Look to the west at dusk this evening and give Venus a goodbye kiss. If you haven’t noticed already, Venus has been practically MIA these recent weeks as it tracks back toward the sun at dusk. For now, the planet stands only about 4° high 30 minutes after sunset from my northern location. To spot it, observers in the northern U.S. and Canada have to find a wide open horizon and be on time — it’s only visible for a half-hour or so beginning shortly after sunset.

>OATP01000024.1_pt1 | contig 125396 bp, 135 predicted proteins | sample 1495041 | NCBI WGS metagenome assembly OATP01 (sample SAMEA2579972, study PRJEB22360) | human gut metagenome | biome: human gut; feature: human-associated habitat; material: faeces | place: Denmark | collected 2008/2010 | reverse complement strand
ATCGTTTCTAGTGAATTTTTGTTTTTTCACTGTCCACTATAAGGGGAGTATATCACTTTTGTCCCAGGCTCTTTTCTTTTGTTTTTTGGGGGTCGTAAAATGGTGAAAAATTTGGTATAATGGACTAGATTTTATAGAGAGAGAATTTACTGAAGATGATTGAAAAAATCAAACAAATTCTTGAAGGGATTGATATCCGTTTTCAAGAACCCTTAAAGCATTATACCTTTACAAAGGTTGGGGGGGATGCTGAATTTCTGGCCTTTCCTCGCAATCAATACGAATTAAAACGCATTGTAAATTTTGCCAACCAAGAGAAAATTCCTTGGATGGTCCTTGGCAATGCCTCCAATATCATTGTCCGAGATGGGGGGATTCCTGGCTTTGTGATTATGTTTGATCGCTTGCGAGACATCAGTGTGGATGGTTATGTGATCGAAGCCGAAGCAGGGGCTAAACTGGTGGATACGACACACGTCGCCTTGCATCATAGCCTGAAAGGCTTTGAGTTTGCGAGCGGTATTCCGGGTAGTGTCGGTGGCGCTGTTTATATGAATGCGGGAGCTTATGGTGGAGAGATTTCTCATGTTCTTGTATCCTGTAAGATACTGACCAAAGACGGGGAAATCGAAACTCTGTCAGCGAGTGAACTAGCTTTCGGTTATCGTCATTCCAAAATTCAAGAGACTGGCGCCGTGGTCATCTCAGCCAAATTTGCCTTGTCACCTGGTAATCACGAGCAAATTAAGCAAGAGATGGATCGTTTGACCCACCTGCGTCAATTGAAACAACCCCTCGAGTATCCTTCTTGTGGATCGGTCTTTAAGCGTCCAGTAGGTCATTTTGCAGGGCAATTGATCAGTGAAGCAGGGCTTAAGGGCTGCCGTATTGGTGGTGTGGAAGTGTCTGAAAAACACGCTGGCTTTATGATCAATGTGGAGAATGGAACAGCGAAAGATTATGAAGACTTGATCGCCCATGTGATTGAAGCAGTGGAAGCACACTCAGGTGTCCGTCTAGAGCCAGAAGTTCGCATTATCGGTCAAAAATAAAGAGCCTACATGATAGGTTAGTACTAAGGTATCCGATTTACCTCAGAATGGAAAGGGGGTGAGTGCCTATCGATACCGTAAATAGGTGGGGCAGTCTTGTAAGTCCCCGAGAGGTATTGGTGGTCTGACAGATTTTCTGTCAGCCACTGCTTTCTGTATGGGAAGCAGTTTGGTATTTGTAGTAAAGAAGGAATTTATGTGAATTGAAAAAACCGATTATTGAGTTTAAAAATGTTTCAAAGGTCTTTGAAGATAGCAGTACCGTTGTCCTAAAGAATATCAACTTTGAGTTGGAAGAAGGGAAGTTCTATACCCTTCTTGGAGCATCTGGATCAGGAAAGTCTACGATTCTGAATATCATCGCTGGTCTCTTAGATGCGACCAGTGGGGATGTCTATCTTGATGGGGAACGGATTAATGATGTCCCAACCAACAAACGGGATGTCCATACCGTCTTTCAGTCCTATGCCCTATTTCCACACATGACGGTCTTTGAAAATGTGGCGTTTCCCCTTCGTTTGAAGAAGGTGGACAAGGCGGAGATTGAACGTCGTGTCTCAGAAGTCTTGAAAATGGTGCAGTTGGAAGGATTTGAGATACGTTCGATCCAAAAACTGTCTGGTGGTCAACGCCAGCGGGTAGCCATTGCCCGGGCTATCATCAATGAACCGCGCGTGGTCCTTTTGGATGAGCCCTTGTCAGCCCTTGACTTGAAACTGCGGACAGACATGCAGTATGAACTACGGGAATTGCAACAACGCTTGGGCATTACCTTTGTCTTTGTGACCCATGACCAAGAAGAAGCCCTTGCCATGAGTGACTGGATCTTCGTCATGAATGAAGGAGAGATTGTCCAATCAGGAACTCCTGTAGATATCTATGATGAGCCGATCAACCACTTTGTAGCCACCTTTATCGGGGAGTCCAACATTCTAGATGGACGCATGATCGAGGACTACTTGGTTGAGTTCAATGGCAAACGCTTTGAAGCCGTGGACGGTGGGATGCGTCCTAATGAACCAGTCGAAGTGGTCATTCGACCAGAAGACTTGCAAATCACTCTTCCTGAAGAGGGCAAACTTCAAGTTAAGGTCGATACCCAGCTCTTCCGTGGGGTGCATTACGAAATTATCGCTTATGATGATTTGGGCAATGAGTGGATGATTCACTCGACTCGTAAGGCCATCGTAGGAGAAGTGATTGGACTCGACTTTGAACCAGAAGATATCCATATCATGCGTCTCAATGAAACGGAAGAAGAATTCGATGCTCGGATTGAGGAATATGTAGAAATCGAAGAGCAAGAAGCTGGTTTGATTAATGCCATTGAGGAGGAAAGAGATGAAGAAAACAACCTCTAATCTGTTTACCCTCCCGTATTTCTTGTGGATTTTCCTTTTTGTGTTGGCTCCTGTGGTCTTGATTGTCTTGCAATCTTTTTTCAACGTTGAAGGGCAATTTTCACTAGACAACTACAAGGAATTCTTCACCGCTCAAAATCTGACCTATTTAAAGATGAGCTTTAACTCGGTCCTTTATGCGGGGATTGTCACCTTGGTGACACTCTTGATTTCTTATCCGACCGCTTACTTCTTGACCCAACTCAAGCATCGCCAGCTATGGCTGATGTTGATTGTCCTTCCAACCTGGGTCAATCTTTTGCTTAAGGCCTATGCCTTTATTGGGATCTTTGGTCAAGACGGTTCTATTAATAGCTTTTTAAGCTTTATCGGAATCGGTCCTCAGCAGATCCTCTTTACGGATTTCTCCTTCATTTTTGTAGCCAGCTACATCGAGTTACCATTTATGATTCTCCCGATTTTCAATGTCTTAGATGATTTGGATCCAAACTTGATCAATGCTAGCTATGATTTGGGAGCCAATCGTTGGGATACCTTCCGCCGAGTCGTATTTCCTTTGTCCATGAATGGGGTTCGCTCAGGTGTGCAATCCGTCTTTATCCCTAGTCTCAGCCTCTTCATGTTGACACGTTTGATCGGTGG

Happily, the further south you live, the higher the planet stands and the longer it will be in view. So what gives? Conjunction with the sun doesn’t occur until October 25, so why is the planet so low right now even though today it’s 42° from the sun — just a few degrees shy of it greatest apparent distance? It has to do with the angle the ecliptic, the path followed by the moon, sun and planets around the sky.